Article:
At Aspiration’s Non-Profit Developer Summit in November 2019, I attended a workshop on Facilitative Leadership run by Misty Avila. What struck me about the session was how Misty walked the walk, demonstrating the power of facilitative leadership through the session design, providing structure and scaffolding for participants to share and build a knowledge base. I asked Misty to share her session design notes, which is what follows.
A Workshop Session Design by Misty Avila
The concept of the session is to (attempt to) demonstrate a slice of facilitative leadership. By participating in the workshop, each person experiences collective ownership and contributes to its outcome. Rather than dictate, the aim is to define facilitative leadership guiding principles collectively and focus less on “how” to use specific facilitation or leadership tactics or processes. Participants travel through a narrative arc, exposing them to a process in a digestible and short time frame. A stretch meta-goal is to motivate people to reframe “leading” and see themselves as agents of leadership even if they are not the “boss” and to identify emerging/experienced facilitative leaders in the room.
What is needed
- enough blank letterhead paper to be distributed to each participant
- Markers and pens
- Flipchart paper
- A big enough room for participants to sit in a large group circle and shift to small groups. No tables.
- 1 hour or longer if other activities are incorporated.
Step 1 – Self Reflection (5 to 8 Minutes)
Distribute the white paper and a variety of markers, pens. Participants are welcome to use their notebooks. Please take note of any participants who might not be able to draw or write or move around the room and ensure access for their participation.
Instruct participants to self-reflect on a time when they witnessed or experienced facilitative leadership. Depending on experience present, you may ask participants to define the term from their perspective and then share your own. If people looked confused even after starting, tell them to draw or write an experience of good leadership or of good facilitation (doesn’t need to be “facilitative leadership”) and think about a specific person (name the person). About 5-8 minutes.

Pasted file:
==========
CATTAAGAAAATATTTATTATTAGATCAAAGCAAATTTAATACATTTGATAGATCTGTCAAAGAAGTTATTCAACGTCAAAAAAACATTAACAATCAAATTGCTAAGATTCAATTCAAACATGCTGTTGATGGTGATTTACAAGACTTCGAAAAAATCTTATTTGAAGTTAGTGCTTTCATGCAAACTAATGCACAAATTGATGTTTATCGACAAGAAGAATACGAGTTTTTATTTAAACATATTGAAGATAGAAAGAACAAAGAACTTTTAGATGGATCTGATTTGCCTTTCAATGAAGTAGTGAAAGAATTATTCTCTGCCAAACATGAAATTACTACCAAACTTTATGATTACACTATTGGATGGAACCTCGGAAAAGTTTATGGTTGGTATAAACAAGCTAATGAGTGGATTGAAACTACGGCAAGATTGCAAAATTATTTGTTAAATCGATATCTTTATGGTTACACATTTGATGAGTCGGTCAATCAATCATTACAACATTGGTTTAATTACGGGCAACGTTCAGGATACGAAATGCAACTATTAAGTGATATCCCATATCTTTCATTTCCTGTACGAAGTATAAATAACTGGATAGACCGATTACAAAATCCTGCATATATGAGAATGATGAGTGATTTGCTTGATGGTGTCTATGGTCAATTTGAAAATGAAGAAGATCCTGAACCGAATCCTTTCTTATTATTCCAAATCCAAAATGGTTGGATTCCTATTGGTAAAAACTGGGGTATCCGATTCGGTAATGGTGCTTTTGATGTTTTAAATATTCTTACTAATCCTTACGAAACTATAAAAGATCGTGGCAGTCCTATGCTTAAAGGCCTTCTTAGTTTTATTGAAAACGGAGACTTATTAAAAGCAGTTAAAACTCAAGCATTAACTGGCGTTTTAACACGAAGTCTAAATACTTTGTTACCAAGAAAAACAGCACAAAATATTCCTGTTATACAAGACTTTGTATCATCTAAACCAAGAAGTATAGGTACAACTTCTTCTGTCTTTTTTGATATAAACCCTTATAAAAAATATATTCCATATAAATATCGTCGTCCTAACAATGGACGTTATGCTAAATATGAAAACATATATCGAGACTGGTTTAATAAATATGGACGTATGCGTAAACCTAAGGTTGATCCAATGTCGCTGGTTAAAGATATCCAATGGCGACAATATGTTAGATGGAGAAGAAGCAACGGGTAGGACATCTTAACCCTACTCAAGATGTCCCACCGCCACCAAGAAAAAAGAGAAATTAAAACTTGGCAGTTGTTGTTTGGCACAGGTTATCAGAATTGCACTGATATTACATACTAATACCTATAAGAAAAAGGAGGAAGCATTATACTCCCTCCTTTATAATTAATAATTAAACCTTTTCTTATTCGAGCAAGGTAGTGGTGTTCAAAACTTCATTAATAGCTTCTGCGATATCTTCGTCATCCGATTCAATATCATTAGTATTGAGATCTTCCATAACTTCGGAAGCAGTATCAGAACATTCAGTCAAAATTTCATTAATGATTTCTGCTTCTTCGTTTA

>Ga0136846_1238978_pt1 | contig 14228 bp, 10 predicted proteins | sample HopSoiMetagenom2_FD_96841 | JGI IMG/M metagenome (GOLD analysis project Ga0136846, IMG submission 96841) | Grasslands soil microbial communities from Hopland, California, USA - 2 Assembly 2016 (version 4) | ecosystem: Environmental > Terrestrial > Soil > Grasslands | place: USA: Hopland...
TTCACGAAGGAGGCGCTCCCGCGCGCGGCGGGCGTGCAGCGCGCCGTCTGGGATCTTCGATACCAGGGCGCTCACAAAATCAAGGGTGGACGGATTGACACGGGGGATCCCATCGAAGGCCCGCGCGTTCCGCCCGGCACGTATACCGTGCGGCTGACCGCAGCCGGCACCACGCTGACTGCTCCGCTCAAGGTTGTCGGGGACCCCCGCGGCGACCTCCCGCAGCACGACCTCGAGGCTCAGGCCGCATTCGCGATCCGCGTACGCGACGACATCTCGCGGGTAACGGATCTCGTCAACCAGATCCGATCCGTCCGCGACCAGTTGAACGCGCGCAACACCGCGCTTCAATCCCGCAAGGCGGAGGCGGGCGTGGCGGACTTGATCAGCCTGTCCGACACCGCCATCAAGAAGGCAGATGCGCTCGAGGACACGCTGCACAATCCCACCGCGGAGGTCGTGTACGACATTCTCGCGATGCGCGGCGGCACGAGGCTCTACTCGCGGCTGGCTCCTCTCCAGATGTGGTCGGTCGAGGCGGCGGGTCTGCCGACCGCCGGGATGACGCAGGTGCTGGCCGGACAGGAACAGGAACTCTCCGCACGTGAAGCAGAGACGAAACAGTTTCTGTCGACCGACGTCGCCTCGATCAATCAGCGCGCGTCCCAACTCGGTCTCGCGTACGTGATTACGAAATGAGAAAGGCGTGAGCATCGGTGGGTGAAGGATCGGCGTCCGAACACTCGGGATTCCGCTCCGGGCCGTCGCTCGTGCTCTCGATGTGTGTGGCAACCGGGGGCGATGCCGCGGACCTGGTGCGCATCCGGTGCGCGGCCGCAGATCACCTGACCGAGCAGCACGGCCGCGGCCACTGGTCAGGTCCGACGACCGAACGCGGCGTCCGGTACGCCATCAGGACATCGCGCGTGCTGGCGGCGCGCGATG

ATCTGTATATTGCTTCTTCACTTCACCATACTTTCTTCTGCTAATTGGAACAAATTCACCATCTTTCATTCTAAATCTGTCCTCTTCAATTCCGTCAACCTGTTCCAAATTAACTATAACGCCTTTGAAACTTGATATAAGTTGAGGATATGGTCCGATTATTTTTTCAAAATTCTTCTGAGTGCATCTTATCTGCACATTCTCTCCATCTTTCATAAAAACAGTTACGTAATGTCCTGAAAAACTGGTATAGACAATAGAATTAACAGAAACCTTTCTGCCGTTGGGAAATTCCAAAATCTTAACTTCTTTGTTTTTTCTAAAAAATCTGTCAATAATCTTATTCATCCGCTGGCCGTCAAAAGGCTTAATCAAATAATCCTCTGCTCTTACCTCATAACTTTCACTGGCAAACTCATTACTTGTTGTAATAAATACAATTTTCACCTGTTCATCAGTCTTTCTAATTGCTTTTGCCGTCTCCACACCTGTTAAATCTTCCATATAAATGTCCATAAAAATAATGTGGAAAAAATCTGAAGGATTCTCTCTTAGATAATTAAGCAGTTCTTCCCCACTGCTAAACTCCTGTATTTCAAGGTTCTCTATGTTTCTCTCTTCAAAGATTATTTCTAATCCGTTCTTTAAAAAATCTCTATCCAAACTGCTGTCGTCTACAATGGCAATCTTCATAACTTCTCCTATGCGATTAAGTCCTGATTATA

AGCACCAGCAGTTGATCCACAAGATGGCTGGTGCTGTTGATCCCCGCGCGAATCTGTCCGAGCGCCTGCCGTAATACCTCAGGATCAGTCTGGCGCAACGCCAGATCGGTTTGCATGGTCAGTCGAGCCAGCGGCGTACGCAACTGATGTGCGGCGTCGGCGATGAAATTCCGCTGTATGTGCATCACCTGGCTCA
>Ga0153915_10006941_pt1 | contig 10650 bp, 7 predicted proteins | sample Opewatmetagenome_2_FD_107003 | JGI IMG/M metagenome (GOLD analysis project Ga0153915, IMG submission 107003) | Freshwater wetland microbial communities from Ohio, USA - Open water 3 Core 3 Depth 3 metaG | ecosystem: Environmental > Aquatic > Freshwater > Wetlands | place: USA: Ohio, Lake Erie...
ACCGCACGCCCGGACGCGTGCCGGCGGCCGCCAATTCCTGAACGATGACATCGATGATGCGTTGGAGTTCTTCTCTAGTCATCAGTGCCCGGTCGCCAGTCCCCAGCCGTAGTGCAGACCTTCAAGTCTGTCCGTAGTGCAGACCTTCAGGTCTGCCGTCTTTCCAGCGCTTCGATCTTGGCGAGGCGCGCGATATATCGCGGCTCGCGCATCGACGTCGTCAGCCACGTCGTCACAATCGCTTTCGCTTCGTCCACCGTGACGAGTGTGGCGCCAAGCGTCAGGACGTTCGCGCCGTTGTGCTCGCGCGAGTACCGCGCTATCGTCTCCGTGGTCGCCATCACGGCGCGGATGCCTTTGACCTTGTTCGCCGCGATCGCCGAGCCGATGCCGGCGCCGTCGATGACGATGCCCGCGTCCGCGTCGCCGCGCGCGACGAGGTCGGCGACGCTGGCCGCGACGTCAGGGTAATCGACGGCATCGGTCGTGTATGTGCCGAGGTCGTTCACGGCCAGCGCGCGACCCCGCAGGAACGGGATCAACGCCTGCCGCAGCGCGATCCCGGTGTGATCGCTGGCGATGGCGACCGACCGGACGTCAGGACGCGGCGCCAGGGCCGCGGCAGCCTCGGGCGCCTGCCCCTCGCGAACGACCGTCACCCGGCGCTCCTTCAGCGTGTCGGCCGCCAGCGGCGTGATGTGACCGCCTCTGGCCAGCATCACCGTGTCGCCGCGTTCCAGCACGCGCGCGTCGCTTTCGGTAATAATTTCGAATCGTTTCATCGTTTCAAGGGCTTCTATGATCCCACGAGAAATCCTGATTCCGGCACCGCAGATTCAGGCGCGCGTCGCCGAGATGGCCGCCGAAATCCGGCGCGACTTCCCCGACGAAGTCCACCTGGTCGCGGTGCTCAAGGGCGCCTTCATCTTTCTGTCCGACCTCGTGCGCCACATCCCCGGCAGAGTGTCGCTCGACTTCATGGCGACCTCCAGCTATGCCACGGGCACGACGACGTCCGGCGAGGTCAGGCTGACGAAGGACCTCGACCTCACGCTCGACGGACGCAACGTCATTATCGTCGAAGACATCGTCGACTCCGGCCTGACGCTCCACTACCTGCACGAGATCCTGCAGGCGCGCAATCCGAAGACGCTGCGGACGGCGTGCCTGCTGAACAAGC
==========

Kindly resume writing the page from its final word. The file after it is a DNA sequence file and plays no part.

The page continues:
Step 2: Story share (10 Minutes)
After self-reflection, each person shares their story example in groups of 2-3 depending on group size. If your total group size is 6-7 or smaller, share in a full circle together. Invite small groups to introduce themselves in the small circle before sharing since there was no initial go around. Ask participants to take mental notes of things that are similar or different about the examples people share.
This first step works better when avoiding group conversation on the topic of defining facilitative leadership before initial self-reflection of grounding in actual human experience. The self-reflection step takes the focus of the group off sizing up the ability and credibility of the facilitator leading the session. Hope is that people tap into their experience as well as seeing their peers as having the knowledge. Building trust to create the next step collectively together.
Step 3 – Creating a Collective Recipe (30 Minutes)
Come back to full circle for a significant group discussion. Invite reflections from the peer sharing or if someone had an example to share with the group.
Once you have generated multiple sheets of paper, label the top of the list “facilitative leadership principles” or something that best fits the list created. The list will change flavour based on the participants. In the end, ask folks to review and identify anything missing. Ideally, lay out paper on the floor or on a wall where everyone can read. Add or modify in real-time if people have any additions. Ask if they support the list or anything unexpected/interesting.
Ask each person to start reflecting on one thing, value, sentiment, quality, principle, ingredient of facilitative leadership. Invite each person to share either a sentence or word that captures facilitative leadership to them with the group. Guide them to trust other folks in the room to share things they might have missed or something they wanted to say. Facilitator or designee writer is capturing everything as close to the language of the participant as possible. Acknowledge input as it comes.
End the session by inviting participants to write their names on the list to get credit for the co-creation process.
Typically, there is depth to this list that can push people to reflect on what it means to lead and starts to touch on “how” they can and do lead. Often, core values in the room are surfaced and inform the list in the language/words of the participants.